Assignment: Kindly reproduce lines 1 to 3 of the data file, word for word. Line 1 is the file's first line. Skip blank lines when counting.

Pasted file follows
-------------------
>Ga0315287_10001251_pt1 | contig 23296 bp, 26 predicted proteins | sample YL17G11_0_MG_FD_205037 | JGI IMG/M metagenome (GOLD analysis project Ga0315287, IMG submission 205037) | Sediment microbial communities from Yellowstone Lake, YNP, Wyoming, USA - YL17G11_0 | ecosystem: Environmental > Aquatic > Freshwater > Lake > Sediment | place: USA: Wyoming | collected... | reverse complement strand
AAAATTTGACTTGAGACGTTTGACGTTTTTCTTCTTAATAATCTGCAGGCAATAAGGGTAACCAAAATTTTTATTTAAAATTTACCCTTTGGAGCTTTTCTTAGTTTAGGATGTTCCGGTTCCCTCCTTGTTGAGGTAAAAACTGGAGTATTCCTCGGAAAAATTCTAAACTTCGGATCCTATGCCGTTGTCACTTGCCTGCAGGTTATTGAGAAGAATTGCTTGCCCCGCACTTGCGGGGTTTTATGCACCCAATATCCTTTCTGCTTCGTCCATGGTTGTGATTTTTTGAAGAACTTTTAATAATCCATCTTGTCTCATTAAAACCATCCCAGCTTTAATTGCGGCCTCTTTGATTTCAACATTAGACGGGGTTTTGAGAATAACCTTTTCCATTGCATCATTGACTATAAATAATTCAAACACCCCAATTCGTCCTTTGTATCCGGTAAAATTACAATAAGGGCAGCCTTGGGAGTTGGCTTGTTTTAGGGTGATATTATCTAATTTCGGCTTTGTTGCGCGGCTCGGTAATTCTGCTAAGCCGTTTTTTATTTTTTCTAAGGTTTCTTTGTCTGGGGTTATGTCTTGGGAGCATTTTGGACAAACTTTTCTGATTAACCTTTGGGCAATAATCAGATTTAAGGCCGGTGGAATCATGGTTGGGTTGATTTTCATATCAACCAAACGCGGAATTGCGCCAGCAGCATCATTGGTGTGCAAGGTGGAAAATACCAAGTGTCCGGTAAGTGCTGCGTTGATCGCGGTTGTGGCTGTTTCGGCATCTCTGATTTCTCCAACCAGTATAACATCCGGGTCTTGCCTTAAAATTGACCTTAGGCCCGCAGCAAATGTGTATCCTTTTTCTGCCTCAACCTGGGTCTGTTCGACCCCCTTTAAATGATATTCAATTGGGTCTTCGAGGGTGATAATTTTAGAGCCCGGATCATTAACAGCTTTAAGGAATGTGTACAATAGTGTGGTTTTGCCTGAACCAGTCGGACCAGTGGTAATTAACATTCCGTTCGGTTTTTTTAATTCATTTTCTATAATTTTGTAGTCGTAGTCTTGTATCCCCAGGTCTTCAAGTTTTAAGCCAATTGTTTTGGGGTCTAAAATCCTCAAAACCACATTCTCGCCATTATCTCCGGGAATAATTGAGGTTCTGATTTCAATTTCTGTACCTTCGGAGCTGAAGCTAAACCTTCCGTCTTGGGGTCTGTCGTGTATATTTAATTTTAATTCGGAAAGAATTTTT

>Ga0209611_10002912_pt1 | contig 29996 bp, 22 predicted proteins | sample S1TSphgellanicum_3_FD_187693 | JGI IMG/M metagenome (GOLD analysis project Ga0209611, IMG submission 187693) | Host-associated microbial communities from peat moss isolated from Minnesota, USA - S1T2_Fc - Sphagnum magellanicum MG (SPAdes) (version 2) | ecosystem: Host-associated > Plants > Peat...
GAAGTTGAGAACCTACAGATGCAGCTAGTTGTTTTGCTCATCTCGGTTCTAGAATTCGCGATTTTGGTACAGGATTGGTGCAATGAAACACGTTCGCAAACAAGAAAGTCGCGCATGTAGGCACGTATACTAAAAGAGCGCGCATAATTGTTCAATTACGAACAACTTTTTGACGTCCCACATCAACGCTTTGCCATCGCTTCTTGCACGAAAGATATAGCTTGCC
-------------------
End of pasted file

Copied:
>Ga0315287_10001251_pt1 | contig 23296 bp, 26 predicted proteins | sample YL17G11_0_MG_FD_205037 | JGI IMG/M metagenome (GOLD analysis project Ga0315287, IMG submission 205037) | Sediment microbial communities from Yellowstone Lake, YNP, Wyoming, USA - YL17G11_0 | ecosystem: Environmental > Aquatic > Freshwater > Lake > Sediment | place: USA: Wyoming | collected... | reverse complement strand
AAAATTTGACTTGAGACGTTTGACGTTTTTCTTCTTAATAATCTGCAGGCAATAAGGGTAACCAAAATTTTTATTTAAAATTTACCCTTTGGAGCTTTTCTTAGTTTAGGATGTTCCGGTTCCCTCCTTGTTGAGGTAAAAACTGGAGTATTCCTCGGAAAAATTCTAAACTTCGGATCCTATGCCGTTGTCACTTGCCTGCAGGTTATTGAGAAGAATTGCTTGCCCCGCACTTGCGGGGTTTTATGCACCCAATATCCTTTCTGCTTCGTCCATGGTTGTGATTTTTTGAAGAACTTTTAATAATCCATCTTGTCTCATTAAAACCATCCCAGCTTTAATTGCGGCCTCTTTGATTTCAACATTAGACGGGGTTTTGAGAATAACCTTTTCCATTGCATCATTGACTATAAATAATTCAAACACCCCAATTCGTCCTTTGTATCCGGTAAAATTACAATAAGGGCAGCCTTGGGAGTTGGCTTGTTTTAGGGTGATATTATCTAATTTCGGCTTTGTTGCGCGGCTCGGTAATTCTGCTAAGCCGTTTTTTATTTTTTCTAAGGTTTCTTTGTCTGGGGTTATGTCTTGGGAGCATTTTGGACAAACTTTTCTGATTAACCTTTGGGCAATAATCAGATTTAAGGCCGGTGGAATCATGGTTGGGTTGATTTTCATATCAACCAAACGCGGAATTGCGCCAGCAGCATCATTGGTGTGCAAGGTGGAAAATACCAAGTGTCCGGTAAGTGCTGCGTTGATCGCGGTTGTGGCTGTTTCGGCATCTCTGATTTCTCCAACCAGTATAACATCCGGGTCTTGCCTTAAAATTGACCTTAGGCCCGCAGCAAATGTGTATCCTTTTTCTGCCTCAACCTGGGTCTGTTCGACCCCCTTTAAATGATATTCAATTGGGTCTTCGAGGGTGATAATTTTAGAGCCCGGATCATTAACAGCTTTAAGGAATGTGTACAATAGTGTGGTTTTGCCTGAACCAGTCGGACCAGTGGTAATTAACATTCCGTTCGGTTTTTTTAATTCATTTTCTATAATTTTGTAGTCGTAGTCTTGTATCCCCAGGTCTTCAAGTTTTAAGCCAATTGTTTTGGGGTCTAAAATCCTCAAAACCACATTCTCGCCATTATCTCCGGGAATAATTGAGGTTCTGATTTCAATTTCTGTACCTTCGGAGCTGAAGCTAAACCTTCCGTCTTGGGGTCTGTCGTGTATATTTAATTTTAATTCGGAAAGAATTTTT

>Ga0209611_10002912_pt1 | contig 29996 bp, 22 predicted proteins | sample S1TSphgellanicum_3_FD_187693 | JGI IMG/M metagenome (GOLD analysis project Ga0209611, IMG submission 187693) | Host-associated microbial communities from peat moss isolated from Minnesota, USA - S1T2_Fc - Sphagnum magellanicum MG (SPAdes) (version 2) | ecosystem: Host-associated > Plants > Peat...